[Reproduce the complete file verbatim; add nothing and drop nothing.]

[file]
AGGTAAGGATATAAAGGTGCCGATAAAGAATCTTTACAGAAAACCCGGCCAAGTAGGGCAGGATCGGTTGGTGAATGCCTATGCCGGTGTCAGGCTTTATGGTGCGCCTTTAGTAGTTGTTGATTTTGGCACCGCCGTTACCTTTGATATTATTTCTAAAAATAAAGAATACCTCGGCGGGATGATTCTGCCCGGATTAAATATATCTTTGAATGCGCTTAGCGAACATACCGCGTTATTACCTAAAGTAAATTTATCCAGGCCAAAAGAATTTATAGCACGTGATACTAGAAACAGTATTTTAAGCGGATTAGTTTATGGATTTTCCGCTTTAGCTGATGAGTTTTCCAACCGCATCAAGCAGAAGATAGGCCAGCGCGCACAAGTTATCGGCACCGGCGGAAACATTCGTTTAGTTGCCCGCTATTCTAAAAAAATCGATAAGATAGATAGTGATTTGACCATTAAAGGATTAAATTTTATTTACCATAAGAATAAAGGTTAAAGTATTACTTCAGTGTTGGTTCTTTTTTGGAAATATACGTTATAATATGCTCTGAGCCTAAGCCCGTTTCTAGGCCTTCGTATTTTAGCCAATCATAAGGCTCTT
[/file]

AGGTAAGGATATAAAGGTGCCGATAAAGAATCTTTACAGAAAACCCGGCCAAGTAGGGCAGGATCGGTTGGTGAATGCCTATGCCGGTGTCAGGCTTTATGGTGCGCCTTTAGTAGTTGTTGATTTTGGCACCGCCGTTACCTTTGATATTATTTCTAAAAATAAAGAATACCTCGGCGGGATGATTCTGCCCGGATTAAATATATCTTTGAATGCGCTTAGCGAACATACCGCGTTATTACCTAAAGTAAATTTATCCAGGCCAAAAGAATTTATAGCACGTGATACTAGAAACAGTATTTTAAGCGGATTAGTTTATGGATTTTCCGCTTTAGCTGATGAGTTTTCCAACCGCATCAAGCAGAAGATAGGCCAGCGCGCACAAGTTATCGGCACCGGCGGAAACATTCGTTTAGTTGCCCGCTATTCTAAAAAAATCGATAAGATAGATAGTGATTTGACCATTAAAGGATTAAATTTTATTTACCATAAGAATAAAGGTTAAAGTATTACTTCAGTGTTGGTTCTTTTTTGGAAATATACGTTATAATATGCTCTGAGCCTAAGCCCGTTTCTAGGCCTTCGTATTTTAGCCAATCATAAGGCTCTT